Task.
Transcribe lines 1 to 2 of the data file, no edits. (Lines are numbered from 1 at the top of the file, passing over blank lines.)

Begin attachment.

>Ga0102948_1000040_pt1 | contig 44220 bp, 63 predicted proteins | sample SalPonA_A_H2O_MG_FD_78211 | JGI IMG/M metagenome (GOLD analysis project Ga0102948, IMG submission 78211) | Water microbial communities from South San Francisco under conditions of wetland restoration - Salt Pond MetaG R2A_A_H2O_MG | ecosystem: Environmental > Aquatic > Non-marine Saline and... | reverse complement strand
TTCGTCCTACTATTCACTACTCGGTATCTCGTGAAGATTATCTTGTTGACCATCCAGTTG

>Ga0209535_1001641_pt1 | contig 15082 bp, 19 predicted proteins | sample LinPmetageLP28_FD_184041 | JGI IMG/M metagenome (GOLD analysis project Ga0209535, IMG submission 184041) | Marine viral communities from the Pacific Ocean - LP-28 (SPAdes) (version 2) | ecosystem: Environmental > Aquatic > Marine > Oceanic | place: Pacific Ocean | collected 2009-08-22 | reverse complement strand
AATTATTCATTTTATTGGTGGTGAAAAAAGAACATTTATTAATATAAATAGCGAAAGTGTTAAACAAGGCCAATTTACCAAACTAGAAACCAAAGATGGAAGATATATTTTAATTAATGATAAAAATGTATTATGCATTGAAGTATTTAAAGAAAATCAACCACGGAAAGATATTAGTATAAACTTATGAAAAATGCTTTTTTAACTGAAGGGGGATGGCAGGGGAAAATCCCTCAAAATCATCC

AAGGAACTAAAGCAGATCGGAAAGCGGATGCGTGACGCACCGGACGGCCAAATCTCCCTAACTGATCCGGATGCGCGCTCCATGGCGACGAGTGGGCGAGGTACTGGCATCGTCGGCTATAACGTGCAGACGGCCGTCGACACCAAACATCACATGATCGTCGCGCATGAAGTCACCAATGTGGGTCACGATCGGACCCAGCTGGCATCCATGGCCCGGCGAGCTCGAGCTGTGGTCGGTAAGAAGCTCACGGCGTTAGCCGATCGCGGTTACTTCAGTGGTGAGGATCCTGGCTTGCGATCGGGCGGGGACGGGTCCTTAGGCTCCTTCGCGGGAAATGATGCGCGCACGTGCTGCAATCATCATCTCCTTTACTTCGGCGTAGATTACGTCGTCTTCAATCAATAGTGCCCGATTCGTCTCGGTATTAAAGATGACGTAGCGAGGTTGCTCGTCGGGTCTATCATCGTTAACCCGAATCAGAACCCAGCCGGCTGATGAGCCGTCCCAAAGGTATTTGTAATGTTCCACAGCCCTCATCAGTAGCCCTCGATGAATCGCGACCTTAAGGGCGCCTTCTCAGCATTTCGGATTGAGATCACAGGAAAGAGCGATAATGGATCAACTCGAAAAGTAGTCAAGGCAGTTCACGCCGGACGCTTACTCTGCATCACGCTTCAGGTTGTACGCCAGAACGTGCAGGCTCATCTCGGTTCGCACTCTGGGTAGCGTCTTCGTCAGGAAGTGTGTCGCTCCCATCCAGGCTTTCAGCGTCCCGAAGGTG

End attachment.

>Ga0102948_1000040_pt1 | contig 44220 bp, 63 predicted proteins | sample SalPonA_A_H2O_MG_FD_78211 | JGI IMG/M metagenome (GOLD analysis project Ga0102948, IMG submission 78211) | Water microbial communities from South San Francisco under conditions of wetland restoration - Salt Pond MetaG R2A_A_H2O_MG | ecosystem: Environmental > Aquatic > Non-marine Saline and... | reverse complement strand
TTCGTCCTACTATTCACTACTCGGTATCTCGTGAAGATTATCTTGTTGACCATCCAGTTG